Fun Stuff

Horace Walpole

Quotes of the Day - Sun, 11/23/2014 - 6:00pm
"Foolish writers and readers are created for each other."
Categories: Fun Stuff

Cato the Elder

Quotes of the Day - Sun, 11/23/2014 - 6:00pm
"After I'm dead I'd rather have people ask why I have no monument than why I have one."
Categories: Fun Stuff

recusant

Merriam-Webster's Word of the Day - Sun, 11/23/2014 - 12:00am

Merriam-Webster's Word of the Day for November 23, 2014 is:

recusant • \REK-yuh-zunt\  • adjective
: refusing to submit to authority

Examples:
Elizabeth's recusant streak was apparent even in elementary school, where she would frequently challenge the rules put forth by her teachers.

"The third volume, covering the English Civil War and its aftermath, offers more of the same smoothly readable analysis.… Oliver Cromwell, with his Puritan grit and fear of recusant Catholicism, inevitably takes up much of the action." — Ian Thomson, The Independent (UK), October 22, 2014

Did you know?
In 1534, Henry VIII of England declared himself the head of the Church of England, separating it from the Roman Catholic Church, and the resultant furor led to increased attention on people's religious observances. A recusant was someone who (from about 1570-1791) refused to attend services of the Church of England, and therefore violated the laws of mandatory church attendance. The name derives from the Latin verb recusare, meaning "reject" or "oppose." The adjective recusant has been in use since the late 16th century. Originally, it meant "refusing to attend the services of the Church of England," but by the century's end, both the adjective and the noun were also being used generally to suggest resistance to authority of any form.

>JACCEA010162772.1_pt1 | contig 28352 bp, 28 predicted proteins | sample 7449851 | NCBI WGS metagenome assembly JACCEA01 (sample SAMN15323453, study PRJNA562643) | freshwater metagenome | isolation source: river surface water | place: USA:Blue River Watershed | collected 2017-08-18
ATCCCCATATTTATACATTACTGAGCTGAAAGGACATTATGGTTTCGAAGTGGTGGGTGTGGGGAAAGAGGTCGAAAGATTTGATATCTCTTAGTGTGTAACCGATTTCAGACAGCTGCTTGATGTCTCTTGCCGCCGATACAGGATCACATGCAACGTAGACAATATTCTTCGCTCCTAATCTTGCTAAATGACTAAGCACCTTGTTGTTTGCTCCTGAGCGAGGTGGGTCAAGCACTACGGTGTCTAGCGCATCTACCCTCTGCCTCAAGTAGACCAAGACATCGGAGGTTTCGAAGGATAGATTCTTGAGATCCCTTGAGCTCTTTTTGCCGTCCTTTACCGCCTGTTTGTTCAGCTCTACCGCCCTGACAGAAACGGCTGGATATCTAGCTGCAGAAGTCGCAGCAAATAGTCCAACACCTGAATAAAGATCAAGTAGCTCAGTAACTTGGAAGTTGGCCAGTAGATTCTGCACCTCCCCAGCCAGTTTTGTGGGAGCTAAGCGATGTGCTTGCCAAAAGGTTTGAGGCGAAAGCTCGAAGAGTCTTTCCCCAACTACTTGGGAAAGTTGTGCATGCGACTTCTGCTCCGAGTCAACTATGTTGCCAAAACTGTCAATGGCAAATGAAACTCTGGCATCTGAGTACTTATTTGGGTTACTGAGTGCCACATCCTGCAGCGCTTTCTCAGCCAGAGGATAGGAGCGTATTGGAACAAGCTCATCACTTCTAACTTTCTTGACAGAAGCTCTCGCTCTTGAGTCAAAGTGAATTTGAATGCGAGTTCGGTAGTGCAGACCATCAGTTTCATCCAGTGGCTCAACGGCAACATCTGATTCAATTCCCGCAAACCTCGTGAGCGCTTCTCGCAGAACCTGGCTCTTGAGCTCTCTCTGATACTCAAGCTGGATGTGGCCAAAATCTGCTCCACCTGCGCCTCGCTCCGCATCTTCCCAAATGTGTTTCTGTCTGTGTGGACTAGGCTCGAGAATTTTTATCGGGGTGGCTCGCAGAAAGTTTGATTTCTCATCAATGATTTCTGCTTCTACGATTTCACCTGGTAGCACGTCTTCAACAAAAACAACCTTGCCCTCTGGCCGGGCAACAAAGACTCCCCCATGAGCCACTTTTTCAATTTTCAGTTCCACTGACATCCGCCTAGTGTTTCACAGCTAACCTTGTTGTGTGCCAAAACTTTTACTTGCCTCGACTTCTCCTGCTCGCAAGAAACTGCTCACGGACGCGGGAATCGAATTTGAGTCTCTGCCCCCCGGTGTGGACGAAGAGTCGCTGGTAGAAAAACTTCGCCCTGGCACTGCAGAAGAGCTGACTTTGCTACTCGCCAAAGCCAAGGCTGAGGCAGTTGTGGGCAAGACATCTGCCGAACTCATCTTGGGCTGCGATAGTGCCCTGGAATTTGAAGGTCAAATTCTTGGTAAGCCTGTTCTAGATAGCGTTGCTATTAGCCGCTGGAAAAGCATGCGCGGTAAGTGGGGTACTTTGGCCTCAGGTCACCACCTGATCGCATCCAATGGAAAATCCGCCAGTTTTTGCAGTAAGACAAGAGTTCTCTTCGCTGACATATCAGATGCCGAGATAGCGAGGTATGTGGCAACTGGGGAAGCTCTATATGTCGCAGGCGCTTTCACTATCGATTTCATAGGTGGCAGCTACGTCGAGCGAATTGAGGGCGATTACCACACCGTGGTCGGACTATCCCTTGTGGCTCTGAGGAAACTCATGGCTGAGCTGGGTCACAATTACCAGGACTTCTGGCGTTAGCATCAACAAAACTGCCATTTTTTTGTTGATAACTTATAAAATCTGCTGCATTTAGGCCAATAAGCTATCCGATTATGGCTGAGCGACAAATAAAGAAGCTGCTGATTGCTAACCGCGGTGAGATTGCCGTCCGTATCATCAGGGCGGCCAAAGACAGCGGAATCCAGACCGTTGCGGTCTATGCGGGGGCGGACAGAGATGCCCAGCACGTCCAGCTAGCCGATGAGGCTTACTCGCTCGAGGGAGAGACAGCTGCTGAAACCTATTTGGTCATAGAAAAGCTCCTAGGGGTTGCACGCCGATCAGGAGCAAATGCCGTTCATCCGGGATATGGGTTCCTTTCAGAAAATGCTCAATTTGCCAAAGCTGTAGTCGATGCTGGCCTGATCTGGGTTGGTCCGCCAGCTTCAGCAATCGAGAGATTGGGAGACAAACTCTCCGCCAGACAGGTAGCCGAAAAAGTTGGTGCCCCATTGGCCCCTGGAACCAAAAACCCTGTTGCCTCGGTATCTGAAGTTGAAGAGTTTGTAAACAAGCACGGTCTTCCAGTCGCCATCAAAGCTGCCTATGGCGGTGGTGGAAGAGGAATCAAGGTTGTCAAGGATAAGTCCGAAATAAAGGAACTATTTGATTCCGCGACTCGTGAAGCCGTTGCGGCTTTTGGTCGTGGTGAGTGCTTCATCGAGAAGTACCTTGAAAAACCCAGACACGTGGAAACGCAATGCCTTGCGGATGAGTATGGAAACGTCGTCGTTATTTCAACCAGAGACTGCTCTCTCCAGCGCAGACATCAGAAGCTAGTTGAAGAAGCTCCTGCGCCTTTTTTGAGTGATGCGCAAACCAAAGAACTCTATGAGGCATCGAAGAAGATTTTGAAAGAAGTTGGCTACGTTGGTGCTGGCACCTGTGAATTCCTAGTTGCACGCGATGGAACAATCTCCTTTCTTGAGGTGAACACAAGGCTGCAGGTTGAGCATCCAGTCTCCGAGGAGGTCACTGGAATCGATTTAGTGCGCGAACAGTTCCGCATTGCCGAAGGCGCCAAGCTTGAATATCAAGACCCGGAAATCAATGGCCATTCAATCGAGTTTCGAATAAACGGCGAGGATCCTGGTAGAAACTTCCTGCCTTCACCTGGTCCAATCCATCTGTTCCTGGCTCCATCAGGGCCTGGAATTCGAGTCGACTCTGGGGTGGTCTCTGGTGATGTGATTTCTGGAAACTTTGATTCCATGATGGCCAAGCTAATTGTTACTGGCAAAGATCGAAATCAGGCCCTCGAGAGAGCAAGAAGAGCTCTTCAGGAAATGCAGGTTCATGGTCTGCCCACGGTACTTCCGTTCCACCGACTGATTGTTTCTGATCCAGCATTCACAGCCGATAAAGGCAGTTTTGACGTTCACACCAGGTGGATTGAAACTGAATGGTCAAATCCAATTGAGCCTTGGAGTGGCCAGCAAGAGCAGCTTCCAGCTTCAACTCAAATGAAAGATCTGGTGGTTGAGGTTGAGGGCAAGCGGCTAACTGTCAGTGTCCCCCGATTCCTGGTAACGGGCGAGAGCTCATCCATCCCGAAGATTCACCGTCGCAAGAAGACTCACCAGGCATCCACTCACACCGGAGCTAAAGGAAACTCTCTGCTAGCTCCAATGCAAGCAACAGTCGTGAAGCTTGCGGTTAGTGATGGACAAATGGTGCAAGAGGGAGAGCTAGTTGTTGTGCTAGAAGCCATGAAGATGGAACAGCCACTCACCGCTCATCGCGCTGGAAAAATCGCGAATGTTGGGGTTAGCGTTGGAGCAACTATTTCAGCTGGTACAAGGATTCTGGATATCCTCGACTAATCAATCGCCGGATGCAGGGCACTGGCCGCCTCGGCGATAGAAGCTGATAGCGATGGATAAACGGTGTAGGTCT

Categories: Fun Stuff

November 23, 1936: First issue of Life is published

This Day in History - Sat, 11/22/2014 - 11:00pm

On November 23, 1936, the first issue of the pictorial magazine Life is published, featuring a cover photo of the Fort Peck Dam by Margaret Bourke-White.

Life actually had its start earlier in the 20th century as a different kind of magazine: a weekly humor publication, not unlike today's The New Yorker in its use of tart cartoons, humorous pieces and cultural reporting. When the original Life folded during the Great Depression, the influential American publisher Henry Luce bought the name and re-launched the magazine as a picture-based periodical on this day in 1936. By this time, Luce had already enjoyed great success as the publisher of Time, a weekly news magazine.